Maggie’s soccer team was invited to take part in the first ever feminine soccer festival in the small pueblo of Abejorral, health a small town about 3 hours away from Medellín.  Six teams participated in the event put on by the  Mayor’s wife to try to launch more sports and community activities within the town.  The teams participating were the host team – Abejorral, remedy two teams from Atletico Nacional – the select team and the school team (Maggie’s team), Medellín, Envigado and Bello.  Abejorral is a town of 21,000 people in “tierra fria”, meaning it’s a lot cooler than than in Medellín.  There would be a few hours of intense sun in the middle of the day, but the mornings and evenings were very cool.
The two Atletico Nacional teams, the Medellín team and the Bello team all arrived together on two buses (a long and very loud ride!).   A little while before we got to the pueblo I saw a police motorcycle waiting at a bridge.  I didn’t realize it was for us!  The police escorted us into the town.  Just as we entered the city limits a group got on the bus to welcome us to their town.  The buses drove through town honking the horns and taking a couple of laps through the main city square.  People came out to watch the buses arrive.  They treated the teams like celebrities.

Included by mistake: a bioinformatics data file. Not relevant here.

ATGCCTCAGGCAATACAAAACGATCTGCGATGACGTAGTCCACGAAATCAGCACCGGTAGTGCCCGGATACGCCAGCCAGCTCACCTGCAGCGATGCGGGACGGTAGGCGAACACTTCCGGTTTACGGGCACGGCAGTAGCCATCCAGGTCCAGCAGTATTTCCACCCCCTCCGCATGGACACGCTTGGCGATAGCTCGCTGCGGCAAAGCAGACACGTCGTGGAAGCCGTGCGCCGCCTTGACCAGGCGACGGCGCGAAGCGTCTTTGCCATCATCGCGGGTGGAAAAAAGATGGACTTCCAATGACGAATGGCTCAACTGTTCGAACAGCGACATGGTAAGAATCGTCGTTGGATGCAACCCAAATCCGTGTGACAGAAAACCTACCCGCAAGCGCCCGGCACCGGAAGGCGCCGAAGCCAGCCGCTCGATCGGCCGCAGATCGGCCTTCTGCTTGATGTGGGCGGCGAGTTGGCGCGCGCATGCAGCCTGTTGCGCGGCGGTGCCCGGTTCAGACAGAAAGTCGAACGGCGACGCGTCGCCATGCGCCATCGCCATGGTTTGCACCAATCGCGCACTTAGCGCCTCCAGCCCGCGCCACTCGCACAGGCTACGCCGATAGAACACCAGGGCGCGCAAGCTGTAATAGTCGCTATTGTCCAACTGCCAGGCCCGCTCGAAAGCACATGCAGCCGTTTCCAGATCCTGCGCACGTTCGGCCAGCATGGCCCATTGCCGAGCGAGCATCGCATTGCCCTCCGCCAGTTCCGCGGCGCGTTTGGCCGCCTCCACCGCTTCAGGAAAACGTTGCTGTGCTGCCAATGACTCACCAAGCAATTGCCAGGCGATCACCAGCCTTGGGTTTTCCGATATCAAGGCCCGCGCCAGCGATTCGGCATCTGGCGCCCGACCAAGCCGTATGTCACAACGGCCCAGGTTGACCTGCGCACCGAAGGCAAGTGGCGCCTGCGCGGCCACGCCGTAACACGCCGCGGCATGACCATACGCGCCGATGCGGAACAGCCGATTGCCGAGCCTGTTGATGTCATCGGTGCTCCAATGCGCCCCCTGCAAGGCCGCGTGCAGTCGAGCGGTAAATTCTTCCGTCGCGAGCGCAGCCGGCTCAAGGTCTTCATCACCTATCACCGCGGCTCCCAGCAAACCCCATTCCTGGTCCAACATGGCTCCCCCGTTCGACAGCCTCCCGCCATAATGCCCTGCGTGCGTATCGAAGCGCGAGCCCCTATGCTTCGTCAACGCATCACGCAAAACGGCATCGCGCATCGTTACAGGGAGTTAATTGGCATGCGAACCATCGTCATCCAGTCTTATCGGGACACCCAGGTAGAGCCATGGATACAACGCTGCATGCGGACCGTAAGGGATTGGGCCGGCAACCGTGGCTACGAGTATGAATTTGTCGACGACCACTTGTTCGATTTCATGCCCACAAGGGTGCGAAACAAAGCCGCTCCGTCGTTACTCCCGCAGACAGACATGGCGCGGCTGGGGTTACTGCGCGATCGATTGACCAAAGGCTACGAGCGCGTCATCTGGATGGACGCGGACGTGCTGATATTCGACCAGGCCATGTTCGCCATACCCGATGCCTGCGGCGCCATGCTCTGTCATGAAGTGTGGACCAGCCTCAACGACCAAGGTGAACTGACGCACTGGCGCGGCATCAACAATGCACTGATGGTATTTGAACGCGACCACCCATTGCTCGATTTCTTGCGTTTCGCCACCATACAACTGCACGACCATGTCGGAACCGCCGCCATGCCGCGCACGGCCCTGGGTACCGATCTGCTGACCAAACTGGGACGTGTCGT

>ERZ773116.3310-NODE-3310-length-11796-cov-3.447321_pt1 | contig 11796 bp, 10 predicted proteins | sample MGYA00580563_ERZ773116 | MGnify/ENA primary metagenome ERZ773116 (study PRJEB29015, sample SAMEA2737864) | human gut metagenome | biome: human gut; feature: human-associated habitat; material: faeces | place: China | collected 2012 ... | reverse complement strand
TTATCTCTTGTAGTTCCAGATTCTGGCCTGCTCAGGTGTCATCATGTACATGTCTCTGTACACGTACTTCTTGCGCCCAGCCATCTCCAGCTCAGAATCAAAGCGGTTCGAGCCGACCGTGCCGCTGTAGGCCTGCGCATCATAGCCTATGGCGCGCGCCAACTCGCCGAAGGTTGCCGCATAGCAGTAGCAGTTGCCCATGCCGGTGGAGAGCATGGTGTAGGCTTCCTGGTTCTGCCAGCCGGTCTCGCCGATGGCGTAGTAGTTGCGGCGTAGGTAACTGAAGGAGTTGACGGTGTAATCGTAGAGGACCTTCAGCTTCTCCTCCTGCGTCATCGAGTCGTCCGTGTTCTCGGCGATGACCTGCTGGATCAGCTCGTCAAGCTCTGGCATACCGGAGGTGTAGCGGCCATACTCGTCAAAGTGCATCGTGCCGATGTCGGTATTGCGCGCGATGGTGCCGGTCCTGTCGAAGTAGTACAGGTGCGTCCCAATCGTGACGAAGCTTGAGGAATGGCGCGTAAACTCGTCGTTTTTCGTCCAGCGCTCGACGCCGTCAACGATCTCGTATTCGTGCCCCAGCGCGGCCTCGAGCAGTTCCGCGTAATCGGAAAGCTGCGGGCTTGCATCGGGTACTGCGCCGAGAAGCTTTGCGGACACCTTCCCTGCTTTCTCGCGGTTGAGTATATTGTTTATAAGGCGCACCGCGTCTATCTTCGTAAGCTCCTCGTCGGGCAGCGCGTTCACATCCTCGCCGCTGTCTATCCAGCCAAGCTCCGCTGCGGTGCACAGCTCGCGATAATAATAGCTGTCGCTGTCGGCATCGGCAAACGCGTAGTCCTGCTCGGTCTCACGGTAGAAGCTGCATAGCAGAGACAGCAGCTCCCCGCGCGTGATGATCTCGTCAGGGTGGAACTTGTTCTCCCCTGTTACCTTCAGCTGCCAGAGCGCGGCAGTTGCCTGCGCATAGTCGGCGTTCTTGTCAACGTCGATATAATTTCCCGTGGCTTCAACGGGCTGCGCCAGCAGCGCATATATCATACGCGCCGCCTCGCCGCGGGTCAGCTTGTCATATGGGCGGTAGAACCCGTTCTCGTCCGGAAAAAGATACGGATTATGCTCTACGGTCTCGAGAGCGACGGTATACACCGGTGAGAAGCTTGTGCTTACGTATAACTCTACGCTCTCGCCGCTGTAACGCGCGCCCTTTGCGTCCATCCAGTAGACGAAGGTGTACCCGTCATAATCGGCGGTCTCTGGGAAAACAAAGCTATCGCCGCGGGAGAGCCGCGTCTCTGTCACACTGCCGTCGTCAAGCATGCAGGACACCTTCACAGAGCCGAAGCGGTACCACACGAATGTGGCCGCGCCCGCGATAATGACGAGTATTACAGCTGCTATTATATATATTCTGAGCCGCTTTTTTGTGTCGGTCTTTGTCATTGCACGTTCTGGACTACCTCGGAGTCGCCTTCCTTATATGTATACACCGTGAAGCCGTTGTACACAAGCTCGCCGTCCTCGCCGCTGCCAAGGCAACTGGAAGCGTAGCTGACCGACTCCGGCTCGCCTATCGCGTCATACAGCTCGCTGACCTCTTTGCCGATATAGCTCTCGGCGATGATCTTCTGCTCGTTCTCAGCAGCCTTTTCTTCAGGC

The girls all stayed in one large compound with a different room for each team.  Even with bunk beds and mattresses all over the floors, there wasn’t enough room for all of the girls, so they slept three to a smaller than twin size mattress for the whole weekend!  Corey, Alex and I stayed in a “hotel” across the street.  It was about $5 per person per night with a community bathroom, if that gives you any indication to the quality we stayed in, but we were glad to not be sleeping on the floor.

That evening, the girls were lined up and marched all over the town for a parade to launch the festival.  The city had a small band that led the way as the girls marched in their groups behind them.  That evening the mayor spoke as well as his wife, the sports director for the town, Maggie’s coach who had helped organize the event, and the town priest offered a blessing to all of the girls.

The next morning, it was time to get up bright and early for the first game.  Maggie’s team started the festival playing against the host team.  They won, 1-0.  It was a very big to-do to get the game started.  All of the girls lined up, were marched to the center of the field and then the mayor kicked the first ball to start the official opening game.

 The stands stayed pretty full the whole weekend, especially when the home team played or when one of the Atletico Nacional teams played against the Medellín team.  Professionally, both Atletico Nacional and Medellín are teams from Medellín.  Nacional is much more popular nationwide and fans are hard core.  When the two match up it’s always a very big rivalry.  You would think being that these are young girls playing that maybe it wouldn’t matter so much, but when the teams played against each other the stands were filled with people chanting, singing and taunting each other the entire time!